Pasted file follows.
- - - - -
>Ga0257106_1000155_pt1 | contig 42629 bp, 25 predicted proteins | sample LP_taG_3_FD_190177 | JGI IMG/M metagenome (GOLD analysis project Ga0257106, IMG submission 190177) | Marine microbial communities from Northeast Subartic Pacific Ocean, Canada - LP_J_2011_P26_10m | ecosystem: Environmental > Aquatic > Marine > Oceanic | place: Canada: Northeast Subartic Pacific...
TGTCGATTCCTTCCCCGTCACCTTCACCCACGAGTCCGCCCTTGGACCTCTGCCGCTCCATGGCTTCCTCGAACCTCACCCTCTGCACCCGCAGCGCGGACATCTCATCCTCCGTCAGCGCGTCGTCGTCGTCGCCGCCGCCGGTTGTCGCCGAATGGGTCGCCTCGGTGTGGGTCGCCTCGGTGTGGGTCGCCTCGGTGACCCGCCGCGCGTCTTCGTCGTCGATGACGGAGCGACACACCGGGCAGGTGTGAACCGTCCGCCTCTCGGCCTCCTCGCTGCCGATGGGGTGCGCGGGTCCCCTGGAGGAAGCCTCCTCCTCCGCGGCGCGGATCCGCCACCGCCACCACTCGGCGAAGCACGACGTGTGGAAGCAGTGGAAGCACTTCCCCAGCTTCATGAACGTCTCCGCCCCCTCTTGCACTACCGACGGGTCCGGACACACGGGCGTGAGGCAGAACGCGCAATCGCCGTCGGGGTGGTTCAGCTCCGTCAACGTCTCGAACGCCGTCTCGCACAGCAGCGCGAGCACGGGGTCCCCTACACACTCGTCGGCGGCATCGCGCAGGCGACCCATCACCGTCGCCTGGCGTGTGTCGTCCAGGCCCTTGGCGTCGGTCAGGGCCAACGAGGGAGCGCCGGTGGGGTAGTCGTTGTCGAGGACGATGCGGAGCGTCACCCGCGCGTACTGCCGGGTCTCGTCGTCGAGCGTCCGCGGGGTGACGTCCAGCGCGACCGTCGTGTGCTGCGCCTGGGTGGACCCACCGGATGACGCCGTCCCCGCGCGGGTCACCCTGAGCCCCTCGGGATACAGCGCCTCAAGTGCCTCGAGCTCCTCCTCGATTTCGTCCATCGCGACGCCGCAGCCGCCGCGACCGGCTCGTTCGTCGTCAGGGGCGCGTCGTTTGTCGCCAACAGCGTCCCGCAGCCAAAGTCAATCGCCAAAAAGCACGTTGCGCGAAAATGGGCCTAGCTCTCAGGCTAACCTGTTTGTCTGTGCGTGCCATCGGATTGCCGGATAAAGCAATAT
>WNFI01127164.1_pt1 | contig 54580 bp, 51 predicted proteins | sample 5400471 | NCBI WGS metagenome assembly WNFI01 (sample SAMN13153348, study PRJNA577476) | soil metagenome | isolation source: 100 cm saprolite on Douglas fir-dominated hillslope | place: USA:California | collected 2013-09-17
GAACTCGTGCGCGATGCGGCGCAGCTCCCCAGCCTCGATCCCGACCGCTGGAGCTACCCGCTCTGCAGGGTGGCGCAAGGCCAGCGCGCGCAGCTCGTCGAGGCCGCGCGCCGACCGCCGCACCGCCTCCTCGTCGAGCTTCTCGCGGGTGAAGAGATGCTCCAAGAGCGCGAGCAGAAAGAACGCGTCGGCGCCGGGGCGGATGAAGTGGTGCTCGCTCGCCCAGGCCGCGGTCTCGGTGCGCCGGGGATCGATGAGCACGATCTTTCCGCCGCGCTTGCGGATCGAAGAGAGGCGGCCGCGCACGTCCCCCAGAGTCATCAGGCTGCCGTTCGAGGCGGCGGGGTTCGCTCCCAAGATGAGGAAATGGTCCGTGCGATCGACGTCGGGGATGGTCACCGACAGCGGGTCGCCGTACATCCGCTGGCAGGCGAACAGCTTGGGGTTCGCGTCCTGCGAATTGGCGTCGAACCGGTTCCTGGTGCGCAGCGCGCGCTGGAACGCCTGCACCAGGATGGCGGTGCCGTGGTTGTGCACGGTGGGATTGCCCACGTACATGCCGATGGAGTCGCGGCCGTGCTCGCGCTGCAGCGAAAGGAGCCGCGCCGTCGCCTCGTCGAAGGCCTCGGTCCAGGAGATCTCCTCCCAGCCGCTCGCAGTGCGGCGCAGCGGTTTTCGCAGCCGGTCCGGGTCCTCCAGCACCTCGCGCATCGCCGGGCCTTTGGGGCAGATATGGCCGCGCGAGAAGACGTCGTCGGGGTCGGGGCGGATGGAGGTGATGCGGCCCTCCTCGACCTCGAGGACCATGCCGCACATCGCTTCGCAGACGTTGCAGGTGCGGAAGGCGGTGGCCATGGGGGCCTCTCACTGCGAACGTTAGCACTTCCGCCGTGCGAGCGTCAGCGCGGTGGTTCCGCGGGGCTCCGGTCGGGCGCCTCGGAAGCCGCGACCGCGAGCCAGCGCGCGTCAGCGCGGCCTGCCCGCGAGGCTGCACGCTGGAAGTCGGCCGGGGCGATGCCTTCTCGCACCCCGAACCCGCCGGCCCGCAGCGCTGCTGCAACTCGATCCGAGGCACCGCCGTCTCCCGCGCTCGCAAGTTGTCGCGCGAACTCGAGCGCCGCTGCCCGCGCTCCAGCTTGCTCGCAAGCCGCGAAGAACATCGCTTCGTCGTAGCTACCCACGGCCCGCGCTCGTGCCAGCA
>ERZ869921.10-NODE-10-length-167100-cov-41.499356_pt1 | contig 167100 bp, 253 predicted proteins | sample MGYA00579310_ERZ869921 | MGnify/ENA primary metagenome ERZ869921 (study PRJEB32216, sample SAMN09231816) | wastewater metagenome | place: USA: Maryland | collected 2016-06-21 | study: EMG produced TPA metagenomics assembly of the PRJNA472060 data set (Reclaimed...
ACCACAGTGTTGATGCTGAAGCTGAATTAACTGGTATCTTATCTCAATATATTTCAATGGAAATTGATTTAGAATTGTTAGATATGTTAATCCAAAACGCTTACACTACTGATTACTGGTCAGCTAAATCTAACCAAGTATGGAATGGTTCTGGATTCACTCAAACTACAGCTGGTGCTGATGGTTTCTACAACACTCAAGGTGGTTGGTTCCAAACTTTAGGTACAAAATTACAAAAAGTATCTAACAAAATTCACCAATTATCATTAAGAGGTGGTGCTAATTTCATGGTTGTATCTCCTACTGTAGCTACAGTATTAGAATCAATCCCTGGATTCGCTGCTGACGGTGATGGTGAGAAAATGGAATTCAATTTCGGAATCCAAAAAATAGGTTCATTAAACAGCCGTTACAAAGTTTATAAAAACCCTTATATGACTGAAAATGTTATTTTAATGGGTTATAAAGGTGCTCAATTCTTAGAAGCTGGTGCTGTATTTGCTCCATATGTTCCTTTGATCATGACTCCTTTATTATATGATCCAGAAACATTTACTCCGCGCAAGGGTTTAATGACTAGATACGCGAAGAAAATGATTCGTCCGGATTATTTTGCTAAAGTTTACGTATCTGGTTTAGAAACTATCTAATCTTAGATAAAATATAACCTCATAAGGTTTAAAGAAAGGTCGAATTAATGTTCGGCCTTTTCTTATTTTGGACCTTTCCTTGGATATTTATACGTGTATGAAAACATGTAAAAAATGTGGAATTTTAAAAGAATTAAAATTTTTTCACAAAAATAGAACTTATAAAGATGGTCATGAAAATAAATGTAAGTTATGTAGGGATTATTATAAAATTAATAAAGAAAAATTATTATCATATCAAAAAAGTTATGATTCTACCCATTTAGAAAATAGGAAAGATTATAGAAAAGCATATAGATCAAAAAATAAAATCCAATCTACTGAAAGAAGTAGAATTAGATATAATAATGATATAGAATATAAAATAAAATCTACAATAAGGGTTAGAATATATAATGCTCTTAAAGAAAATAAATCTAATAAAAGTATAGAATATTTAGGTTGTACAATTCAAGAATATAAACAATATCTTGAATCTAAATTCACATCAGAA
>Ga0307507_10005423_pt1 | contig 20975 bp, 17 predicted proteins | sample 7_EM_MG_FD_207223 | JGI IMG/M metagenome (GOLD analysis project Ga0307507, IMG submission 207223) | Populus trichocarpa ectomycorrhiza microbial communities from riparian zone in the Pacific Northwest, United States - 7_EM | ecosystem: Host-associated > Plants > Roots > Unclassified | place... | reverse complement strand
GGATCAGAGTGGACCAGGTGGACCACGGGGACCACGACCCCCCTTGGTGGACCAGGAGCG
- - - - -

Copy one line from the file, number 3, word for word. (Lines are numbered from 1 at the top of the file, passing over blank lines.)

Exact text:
>WNFI01127164.1_pt1 | contig 54580 bp, 51 predicted proteins | sample 5400471 | NCBI WGS metagenome assembly WNFI01 (sample SAMN13153348, study PRJNA577476) | soil metagenome | isolation source: 100 cm saprolite on Douglas fir-dominated hillslope | place: USA:California | collected 2013-09-17